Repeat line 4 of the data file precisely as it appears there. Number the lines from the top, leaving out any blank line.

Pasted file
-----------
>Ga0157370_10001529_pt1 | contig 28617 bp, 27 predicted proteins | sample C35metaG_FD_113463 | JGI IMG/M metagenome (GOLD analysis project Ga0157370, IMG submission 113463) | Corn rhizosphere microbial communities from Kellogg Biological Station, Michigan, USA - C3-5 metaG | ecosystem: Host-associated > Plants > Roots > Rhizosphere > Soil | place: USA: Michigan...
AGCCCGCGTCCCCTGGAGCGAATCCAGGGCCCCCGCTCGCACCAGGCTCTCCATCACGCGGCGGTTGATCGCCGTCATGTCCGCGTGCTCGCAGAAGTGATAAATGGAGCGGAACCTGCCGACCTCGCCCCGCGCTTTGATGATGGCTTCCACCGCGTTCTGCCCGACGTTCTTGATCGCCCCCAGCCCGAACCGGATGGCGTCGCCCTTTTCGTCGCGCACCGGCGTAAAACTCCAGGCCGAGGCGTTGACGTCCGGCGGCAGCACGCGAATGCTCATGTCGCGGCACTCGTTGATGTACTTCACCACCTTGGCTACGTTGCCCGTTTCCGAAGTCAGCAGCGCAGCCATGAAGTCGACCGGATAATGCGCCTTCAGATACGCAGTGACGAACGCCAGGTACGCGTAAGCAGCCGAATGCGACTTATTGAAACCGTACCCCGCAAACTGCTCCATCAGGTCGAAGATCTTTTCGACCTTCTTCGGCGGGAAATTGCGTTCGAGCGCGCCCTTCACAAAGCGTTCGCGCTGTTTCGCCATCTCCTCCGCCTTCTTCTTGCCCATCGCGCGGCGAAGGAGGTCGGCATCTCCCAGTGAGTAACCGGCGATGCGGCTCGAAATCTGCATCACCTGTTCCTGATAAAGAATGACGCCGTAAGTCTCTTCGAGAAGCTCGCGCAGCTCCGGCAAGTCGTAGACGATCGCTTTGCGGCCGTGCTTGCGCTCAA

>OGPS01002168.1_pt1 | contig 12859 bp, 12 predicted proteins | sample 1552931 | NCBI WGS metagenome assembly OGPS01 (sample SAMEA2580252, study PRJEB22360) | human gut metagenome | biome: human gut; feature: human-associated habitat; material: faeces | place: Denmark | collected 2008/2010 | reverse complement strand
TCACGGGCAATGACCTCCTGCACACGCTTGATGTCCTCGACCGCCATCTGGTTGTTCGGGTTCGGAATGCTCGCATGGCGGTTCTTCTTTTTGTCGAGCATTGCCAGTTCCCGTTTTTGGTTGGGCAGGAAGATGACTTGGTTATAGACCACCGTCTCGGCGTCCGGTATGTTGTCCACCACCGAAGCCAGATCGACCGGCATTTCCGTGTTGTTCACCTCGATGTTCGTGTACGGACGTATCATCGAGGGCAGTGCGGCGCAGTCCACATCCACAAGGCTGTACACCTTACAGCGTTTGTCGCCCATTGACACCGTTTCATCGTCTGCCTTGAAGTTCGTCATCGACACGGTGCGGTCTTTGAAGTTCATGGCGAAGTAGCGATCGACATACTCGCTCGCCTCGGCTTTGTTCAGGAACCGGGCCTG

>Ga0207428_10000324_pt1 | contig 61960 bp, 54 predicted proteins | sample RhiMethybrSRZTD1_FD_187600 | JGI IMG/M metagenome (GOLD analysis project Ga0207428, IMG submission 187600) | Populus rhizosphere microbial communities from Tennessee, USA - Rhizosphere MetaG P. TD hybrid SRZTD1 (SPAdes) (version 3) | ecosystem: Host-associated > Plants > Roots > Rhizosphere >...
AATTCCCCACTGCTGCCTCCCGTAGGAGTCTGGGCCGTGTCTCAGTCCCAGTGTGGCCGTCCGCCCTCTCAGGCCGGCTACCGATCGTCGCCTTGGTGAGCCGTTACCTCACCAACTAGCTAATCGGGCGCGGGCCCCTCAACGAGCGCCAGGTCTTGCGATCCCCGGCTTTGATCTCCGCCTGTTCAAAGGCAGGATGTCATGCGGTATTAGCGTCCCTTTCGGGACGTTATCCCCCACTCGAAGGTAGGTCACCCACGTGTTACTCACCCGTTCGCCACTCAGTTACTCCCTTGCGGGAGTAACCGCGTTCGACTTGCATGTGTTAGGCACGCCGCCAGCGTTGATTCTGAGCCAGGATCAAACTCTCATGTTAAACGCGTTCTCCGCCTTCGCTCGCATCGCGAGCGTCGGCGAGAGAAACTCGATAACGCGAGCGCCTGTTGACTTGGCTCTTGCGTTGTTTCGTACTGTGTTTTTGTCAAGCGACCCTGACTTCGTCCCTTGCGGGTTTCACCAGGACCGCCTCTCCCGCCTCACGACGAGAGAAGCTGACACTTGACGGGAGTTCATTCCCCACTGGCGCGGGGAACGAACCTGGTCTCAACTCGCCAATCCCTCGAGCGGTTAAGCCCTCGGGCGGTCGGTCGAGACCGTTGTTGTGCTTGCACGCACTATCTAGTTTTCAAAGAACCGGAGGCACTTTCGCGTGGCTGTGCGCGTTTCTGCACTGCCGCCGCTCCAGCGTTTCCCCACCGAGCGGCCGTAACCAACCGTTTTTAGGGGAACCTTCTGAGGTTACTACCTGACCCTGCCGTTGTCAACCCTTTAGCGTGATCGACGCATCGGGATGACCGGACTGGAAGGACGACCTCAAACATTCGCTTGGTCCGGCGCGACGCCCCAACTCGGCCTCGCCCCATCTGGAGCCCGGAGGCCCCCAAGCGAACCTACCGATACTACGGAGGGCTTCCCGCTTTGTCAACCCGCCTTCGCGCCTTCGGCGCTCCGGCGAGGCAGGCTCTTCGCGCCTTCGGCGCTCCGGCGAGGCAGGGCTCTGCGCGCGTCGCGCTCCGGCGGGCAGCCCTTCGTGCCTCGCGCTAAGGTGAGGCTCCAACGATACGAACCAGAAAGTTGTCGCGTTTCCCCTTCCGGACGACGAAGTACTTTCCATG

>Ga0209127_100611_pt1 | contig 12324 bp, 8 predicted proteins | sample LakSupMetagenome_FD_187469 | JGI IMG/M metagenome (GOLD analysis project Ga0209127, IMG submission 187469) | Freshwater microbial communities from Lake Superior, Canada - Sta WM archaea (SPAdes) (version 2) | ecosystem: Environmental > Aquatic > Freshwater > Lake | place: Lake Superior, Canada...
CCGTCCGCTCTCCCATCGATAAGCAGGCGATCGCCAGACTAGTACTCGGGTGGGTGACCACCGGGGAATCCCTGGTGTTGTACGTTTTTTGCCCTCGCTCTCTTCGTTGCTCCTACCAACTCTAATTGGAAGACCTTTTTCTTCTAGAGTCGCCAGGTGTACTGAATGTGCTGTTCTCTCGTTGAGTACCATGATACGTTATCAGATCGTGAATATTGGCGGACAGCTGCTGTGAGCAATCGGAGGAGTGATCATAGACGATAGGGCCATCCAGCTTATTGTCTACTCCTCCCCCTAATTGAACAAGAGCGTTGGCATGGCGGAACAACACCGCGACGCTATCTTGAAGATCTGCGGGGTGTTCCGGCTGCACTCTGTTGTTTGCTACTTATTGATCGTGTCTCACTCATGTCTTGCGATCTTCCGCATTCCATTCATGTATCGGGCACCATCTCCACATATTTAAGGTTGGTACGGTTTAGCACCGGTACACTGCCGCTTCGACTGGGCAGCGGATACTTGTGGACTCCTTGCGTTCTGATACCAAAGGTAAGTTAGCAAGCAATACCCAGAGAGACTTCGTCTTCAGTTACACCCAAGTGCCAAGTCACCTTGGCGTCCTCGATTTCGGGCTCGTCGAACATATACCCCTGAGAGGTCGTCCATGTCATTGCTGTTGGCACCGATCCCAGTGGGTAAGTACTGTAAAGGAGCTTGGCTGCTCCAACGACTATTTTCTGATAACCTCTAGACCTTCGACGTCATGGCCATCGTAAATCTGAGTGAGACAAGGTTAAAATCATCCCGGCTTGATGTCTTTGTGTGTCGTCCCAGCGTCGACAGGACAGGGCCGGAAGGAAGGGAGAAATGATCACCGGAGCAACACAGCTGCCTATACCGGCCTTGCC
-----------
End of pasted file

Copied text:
TCACGGGCAATGACCTCCTGCACACGCTTGATGTCCTCGACCGCCATCTGGTTGTTCGGGTTCGGAATGCTCGCATGGCGGTTCTTCTTTTTGTCGAGCATTGCCAGTTCCCGTTTTTGGTTGGGCAGGAAGATGACTTGGTTATAGACCACCGTCTCGGCGTCCGGTATGTTGTCCACCACCGAAGCCAGATCGACCGGCATTTCCGTGTTGTTCACCTCGATGTTCGTGTACGGACGTATCATCGAGGGCAGTGCGGCGCAGTCCACATCCACAAGGCTGTACACCTTACAGCGTTTGTCGCCCATTGACACCGTTTCATCGTCTGCCTTGAAGTTCGTCATCGACACGGTGCGGTCTTTGAAGTTCATGGCGAAGTAGCGATCGACATACTCGCTCGCCTCGGCTTTGTTCAGGAACCGGGCCTG